Now let’s take a look at this shiny, well-wrapped present from Scream Factory and see if it’s a keeper, or something to be returned on the sly. There is a new 2K scan of the movie that makes it look absolutely gorgeous. Then there are three, yes, count them, three audio commentaries: the first is with the director Bob Clark, the next one is with actors John Saxon and Keir Dullea, and the third is with Billy from the movie himself, actor Nick Mancuso. Then there is an audio interview with Clark that runs the length of the movie as you watch it and sort of acts as another commentary track. So yeah, there are basically four commentaries for this movie.

If that wasn’t enough, there is a whole second Blu-ray here that’s loaded with goodies. There is the original 2006 Critical Mass version of the movie, without any of the new 2K restoration, just in case you like watching movies in low fidelity. There is a 26-minute interview with actor Art Hindle who played Chris Hayden in the movie, and another one with actor Lynne Griffin who played Clare Harrison that also runs 26 minutes. There is a 40-minute featurette about the Black Christmas legacy, and a 40th anniversary panel shot at FanExpo 2014 with John Saxon, Art Hindle, Lynne Griffin, and Nick Mancuso that’s 18 minutes long. But wait, we’re not even close to being done. There is a 48-minute episode of the TV show On Screen all about the movie. “12 Days of Black Christmas” is a 20-minute featurette on the movie, and “Black Christmas Revisited” is a vintage retrospective that’s over 36 minutes long. There is a collection of archival interviews with Olivia Hussey, Art Hindle, Margot Kidder, John Saxon, and Bob Clark that all together runs over one hour and 41 minutes. There is a midnight screening Q&A with Bob Clark, John Saxon, and composer Carl Zittrer from 2004 that is 20 minutes long. There are two scenes from the movie presented here with a new soundtrack (and the original soundtrack that wasn’t used in the final version), theatrical trailers (in both English and French), TV and radio spots, a photo gallery, and two alternate title sequences for both Silent Night, Evil Night and Stranger in the House (the two alternate titles for this film) are also found here. Whew, okay, now we’re done.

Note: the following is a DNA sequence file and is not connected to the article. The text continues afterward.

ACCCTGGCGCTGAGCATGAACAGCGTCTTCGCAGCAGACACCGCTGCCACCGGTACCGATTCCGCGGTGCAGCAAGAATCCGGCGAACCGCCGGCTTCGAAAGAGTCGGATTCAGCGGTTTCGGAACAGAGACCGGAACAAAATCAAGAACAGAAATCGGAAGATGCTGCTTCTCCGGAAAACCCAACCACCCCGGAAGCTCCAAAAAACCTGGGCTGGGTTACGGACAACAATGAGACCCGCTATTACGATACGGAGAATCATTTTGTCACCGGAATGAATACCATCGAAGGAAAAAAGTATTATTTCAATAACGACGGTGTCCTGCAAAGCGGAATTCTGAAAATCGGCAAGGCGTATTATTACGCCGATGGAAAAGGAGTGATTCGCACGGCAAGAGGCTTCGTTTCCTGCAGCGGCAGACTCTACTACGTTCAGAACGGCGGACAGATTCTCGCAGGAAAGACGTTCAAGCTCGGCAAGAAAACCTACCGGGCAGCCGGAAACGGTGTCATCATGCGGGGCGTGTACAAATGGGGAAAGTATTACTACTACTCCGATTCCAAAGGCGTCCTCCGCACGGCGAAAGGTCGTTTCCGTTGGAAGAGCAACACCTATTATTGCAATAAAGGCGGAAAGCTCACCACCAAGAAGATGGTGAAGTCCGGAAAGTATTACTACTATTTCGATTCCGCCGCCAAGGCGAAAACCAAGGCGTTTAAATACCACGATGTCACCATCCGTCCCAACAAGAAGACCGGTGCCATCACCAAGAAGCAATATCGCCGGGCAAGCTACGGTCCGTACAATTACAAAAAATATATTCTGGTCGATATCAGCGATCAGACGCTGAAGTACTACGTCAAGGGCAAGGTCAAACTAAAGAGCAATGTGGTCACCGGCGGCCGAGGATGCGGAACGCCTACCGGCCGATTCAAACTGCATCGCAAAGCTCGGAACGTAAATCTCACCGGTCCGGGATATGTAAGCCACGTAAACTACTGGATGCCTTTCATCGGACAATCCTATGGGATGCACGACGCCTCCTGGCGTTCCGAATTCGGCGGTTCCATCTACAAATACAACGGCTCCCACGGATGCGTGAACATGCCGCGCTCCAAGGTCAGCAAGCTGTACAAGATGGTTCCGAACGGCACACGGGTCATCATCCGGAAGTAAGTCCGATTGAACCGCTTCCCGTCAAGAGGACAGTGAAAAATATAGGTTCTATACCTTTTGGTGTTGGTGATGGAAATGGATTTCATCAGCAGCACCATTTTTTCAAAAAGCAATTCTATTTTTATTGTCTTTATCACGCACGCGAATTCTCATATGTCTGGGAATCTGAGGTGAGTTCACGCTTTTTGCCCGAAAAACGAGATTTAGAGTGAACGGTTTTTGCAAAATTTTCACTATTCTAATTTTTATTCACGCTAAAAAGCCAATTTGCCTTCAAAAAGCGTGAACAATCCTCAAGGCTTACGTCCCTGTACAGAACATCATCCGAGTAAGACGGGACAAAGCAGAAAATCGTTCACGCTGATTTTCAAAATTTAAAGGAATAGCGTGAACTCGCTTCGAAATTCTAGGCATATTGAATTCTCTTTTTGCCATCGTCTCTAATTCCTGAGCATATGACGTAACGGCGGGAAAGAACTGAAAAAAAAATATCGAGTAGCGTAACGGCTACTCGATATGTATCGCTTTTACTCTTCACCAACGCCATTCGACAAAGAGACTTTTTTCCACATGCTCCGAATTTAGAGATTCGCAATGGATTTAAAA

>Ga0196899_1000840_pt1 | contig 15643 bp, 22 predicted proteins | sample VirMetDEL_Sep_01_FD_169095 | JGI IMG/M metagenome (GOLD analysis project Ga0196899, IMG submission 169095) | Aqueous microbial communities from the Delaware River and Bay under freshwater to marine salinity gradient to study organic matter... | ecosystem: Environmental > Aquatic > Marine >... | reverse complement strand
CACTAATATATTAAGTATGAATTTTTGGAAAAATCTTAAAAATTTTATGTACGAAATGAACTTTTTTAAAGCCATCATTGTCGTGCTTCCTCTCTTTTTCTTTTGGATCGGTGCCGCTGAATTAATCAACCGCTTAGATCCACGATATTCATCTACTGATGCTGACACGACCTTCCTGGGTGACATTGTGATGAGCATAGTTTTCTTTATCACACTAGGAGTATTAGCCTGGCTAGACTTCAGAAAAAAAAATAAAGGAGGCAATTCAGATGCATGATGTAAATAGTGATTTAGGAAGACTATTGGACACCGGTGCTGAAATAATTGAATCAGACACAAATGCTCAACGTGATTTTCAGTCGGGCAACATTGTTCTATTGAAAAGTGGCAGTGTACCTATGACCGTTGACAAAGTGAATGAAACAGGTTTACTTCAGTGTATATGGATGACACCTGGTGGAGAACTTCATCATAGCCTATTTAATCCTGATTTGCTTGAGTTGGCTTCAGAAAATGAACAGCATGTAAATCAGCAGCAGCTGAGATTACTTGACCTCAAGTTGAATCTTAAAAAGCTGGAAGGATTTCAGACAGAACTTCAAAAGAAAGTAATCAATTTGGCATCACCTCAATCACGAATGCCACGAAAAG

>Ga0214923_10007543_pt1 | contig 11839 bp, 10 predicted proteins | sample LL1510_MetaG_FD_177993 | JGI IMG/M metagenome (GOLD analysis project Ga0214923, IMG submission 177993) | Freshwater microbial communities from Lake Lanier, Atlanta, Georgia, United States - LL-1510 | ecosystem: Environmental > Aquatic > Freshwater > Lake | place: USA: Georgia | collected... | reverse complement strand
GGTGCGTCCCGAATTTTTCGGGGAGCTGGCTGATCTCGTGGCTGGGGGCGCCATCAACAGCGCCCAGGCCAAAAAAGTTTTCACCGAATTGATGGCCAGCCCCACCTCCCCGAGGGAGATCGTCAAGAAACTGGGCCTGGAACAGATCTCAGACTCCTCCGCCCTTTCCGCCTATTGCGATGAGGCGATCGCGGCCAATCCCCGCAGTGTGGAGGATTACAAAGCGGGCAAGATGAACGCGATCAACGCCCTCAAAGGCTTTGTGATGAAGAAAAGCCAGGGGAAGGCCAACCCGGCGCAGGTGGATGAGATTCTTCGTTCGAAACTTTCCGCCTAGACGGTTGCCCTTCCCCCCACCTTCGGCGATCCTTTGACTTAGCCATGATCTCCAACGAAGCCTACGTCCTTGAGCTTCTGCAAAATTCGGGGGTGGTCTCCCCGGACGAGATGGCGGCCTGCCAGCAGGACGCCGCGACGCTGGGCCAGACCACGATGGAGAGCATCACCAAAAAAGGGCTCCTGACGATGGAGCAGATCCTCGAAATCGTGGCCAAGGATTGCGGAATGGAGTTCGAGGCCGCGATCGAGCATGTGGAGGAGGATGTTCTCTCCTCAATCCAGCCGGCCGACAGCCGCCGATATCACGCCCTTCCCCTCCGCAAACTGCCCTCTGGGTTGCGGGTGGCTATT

Black Christmas is a must-own movie, and this is by far the best presentation of the movie to date, and it easily has the most goodies and extras going for it. So yeah, this is a very easy and very high recommendation. If you don’t have it, get it. If you already have a copy, sell that one and get this. It is well worth the double dip.

About Brian M. Sammons

Brian M. Sammons has penned stories that have appeared in the anthologies: Arkham Tales, Horrors Beyond, Monstrous, Dead but Dreaming 2, Horror for the Holidays, Deepest, Darkest Eden and others. He has edited the books; Cthulhu Unbound 3, Undead & Unbound, Eldritch Chrome, Edge of Sundown, Steampunk Cthulhu, Dark Rites of Cthulhu, Atomic Age Cthulhu, World War Cthulhu and Flesh Like Smoke. He is also the managing editor of Dark Regions Press’ Weird Fiction line. For more about this guy that neighbors describe as “such a nice, quiet man” you can check out his infrequently updated webpage here: and follow him on Twitter @BrianMSammons.